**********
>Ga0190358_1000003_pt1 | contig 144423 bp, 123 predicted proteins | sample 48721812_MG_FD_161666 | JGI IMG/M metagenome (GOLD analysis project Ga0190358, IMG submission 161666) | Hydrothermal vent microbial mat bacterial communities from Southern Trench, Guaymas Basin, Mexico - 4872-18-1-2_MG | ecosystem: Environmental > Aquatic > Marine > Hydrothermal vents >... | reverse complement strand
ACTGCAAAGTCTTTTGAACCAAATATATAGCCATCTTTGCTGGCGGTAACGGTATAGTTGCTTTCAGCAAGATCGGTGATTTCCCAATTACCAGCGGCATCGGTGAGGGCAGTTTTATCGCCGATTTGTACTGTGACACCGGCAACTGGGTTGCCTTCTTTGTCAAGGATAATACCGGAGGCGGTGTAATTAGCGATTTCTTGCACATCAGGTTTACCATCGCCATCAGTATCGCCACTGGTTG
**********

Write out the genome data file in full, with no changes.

>Ga0190358_1000003_pt1 | contig 144423 bp, 123 predicted proteins | sample 48721812_MG_FD_161666 | JGI IMG/M metagenome (GOLD analysis project Ga0190358, IMG submission 161666) | Hydrothermal vent microbial mat bacterial communities from Southern Trench, Guaymas Basin, Mexico - 4872-18-1-2_MG | ecosystem: Environmental > Aquatic > Marine > Hydrothermal vents >... | reverse complement strand
ACTGCAAAGTCTTTTGAACCAAATATATAGCCATCTTTGCTGGCGGTAACGGTATAGTTGCTTTCAGCAAGATCGGTGATTTCCCAATTACCAGCGGCATCGGTGAGGGCAGTTTTATCGCCGATTTGTACTGTGACACCGGCAACTGGGTTGCCTTCTTTGTCAAGGATAATACCGGAGGCGGTGTAATTAGCGATTTCTTGCACATCAGGTTTACCATCGCCATCAGTATCGCCACTGGTTG